Classification of joints
A joint (or articulation) is a union of two or more bones connecting and articulating. Joints are supported and stabilized by various connective tissue structures. Articulations are classified by the type of origin of the tissue that holds them together or by the kind of movement they can provide. The main functions of joints are to provide a range of motion between bones and facilitate growth during development.
Joints can be divided into groups based either on the histological origin of the tissue or by the type of movement they provide. Histologically (depending on the tissue), there are three types of joints: fibrous, cartilaginous and synovial. Functionally (depending on the provided movement), there are also three types of joints: synarthrosis (doesn’t move), amphiarthrosis (moves slightly) and diarthrosis (moves freely).
Groups from both mentioned classifications correlate with one another. Free movement is possible in synovial joints, which are mainly diarthroses. Synarthroses and amphiarthroses are restricted in movement and correspond to fibrous and cartilaginous joints, respectively.
Fibrous joints connect bones with the help of fibrous connective tissue. The main component of fibrous tissue is collagen. These articulations allow little to almost no movement. They are fixed and have no joint cavity. Fibrous joints can be further divided into sutures and syndesmoses.
Sutures are joints that connect bones only in the skull. With age, usually beginning in the early twenties, the sutures ossify, and the gaps between bones become closed. This fusion of the bones is called synostosis.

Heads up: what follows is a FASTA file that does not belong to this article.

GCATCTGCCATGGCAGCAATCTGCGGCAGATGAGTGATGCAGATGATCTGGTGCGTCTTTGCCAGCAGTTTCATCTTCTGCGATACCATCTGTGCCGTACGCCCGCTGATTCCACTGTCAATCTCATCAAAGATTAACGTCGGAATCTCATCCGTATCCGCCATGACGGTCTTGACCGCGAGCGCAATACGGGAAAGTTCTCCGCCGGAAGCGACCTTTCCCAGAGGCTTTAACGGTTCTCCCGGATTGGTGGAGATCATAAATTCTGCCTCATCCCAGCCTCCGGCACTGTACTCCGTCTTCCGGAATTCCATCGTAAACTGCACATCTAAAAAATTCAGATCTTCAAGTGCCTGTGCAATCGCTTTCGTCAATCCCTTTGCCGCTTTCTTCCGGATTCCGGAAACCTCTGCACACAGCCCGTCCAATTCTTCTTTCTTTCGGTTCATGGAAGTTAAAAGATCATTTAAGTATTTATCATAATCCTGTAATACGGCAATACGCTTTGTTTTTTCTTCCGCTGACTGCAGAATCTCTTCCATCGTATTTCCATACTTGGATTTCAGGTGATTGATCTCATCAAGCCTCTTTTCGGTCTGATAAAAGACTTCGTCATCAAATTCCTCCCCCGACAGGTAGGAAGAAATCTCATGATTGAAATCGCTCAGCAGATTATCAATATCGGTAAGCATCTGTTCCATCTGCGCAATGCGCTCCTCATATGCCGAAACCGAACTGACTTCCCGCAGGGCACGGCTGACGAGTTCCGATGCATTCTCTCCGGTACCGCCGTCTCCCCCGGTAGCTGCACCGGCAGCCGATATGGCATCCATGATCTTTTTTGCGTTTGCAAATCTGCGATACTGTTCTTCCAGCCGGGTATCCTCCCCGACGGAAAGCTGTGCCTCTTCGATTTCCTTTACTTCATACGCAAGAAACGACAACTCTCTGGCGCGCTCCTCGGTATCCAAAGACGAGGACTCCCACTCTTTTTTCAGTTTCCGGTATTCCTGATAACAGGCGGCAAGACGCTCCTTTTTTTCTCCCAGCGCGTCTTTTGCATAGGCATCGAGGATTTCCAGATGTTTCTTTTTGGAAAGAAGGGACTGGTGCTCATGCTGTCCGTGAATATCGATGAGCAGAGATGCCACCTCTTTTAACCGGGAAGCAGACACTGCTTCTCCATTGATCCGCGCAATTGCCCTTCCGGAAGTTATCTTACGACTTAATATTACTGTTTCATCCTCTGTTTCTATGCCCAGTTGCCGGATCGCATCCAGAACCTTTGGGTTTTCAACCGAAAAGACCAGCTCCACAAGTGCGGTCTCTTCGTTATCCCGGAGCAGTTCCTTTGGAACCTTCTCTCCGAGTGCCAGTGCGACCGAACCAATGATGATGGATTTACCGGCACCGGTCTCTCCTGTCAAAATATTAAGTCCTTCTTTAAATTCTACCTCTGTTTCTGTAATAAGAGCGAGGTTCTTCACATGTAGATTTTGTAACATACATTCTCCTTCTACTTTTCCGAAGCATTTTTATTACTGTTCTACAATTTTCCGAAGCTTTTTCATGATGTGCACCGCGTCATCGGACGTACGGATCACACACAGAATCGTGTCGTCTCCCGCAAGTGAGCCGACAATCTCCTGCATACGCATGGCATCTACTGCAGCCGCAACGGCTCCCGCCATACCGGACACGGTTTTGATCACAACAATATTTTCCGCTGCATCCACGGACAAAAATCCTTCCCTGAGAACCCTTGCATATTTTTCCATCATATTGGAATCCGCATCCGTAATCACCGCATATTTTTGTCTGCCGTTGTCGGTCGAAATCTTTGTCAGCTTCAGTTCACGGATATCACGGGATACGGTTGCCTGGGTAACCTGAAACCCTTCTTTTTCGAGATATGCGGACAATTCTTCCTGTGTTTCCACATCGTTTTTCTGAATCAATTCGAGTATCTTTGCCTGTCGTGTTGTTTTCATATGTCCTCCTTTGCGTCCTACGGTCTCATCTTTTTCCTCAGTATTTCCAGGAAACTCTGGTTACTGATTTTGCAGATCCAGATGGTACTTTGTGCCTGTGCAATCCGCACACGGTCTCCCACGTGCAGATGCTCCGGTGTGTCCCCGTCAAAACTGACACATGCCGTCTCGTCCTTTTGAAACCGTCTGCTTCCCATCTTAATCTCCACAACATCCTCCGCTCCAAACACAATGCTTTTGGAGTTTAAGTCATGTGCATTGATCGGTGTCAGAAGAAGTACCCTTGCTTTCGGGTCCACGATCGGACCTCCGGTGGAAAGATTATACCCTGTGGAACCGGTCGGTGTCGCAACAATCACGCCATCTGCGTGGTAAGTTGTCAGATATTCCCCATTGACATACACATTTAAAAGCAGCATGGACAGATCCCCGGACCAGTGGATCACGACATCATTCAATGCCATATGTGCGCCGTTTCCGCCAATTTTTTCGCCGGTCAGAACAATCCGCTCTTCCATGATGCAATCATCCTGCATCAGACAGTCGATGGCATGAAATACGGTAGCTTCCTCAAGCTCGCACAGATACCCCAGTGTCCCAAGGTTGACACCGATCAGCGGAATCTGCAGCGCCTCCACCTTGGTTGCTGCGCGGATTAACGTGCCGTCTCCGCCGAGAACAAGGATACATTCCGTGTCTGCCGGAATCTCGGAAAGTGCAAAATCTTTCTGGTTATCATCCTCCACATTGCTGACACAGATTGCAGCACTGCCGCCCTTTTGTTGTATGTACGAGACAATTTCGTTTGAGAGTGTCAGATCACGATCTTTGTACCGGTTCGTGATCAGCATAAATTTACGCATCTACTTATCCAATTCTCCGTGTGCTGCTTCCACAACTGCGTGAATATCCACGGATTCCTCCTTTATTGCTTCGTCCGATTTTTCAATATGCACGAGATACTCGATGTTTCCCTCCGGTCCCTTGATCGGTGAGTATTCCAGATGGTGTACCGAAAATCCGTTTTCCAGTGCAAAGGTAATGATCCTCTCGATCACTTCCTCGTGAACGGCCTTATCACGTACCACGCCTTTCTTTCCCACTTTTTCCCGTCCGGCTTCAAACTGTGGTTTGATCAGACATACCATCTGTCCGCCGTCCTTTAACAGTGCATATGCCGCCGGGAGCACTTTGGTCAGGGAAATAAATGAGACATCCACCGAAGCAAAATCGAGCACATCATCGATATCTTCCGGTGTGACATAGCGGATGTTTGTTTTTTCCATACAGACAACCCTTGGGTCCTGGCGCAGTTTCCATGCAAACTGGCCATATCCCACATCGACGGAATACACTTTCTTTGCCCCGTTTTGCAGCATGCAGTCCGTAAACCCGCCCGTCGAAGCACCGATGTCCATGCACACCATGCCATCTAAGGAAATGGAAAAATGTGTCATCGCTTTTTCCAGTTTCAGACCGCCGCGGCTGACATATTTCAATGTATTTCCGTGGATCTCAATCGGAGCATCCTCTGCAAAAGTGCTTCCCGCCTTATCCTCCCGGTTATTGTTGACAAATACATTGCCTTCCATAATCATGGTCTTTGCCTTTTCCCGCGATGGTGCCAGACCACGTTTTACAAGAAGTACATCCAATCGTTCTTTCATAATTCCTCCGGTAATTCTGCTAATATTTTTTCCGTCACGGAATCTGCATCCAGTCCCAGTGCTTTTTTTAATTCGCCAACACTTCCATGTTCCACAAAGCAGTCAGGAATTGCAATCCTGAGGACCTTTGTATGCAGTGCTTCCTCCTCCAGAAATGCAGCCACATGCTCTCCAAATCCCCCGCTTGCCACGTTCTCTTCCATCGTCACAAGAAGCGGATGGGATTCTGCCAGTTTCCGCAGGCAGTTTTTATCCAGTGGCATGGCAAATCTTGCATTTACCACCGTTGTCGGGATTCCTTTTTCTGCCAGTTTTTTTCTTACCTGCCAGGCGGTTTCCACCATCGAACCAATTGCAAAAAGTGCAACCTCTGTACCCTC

Syndesmoses can move only slightly and can be classified as amphiarthroses. This type of joint connects bones with the help of an interosseous membrane or ligament. Syndesmoses are found between the distal parts of tibia and fibula (the inferior tibio-fibular joint), between the ulna and radius (the radio-ulnar joint), and also in the posterior region of the sacroiliac joint.
Cartilaginous joints are articulations where bones are connected with hyaline cartilage or fibrous cartilage. Depending on the type of cartilage involved, they can be divided into primary and secondary cartilaginous joints.
At the primary cartilaginous joints (also called synchondrosis), a bone meets hyaline cartilage. An example of the primary cartilaginous joint is the junction of ribs with their respective cartilage, as well as all epiphyses. An epiphysis is the end of a long bone and is related to the growth plate. The cartilaginous joints can be fixed (synarthroses) or with slight mobility (amphiarthroses). Synchondroses also tend to ossify with age in the process called synostosis.
Secondary cartilaginous joints (also called symphysis) consist of either hyaline cartilage or fibrocartilage. Fibrocartilage is like a disc in the middle of the hyaline cartilage covering two bones that articulate. Some examples of symphyses include the pubic symphysis and the manubriosternal joint (at the sternal angle). Intervertebral discs are also symphyses, but their fibrocartilage contains a gel-like substance (nucleus pulposus). Symphyses have limited mobility (they are amphiarthroses). Nevertheless, they are supposed to be extremely strong to endure stress due to tension and compression. Interestingly, all symphyses are located in the midline of the body.
Synovial joints are the main functional joints in the body. They are located mainly in the limbs and provide the broadest range of motion. Synovial joints are diarthroses. There are several main characteristics of these joints: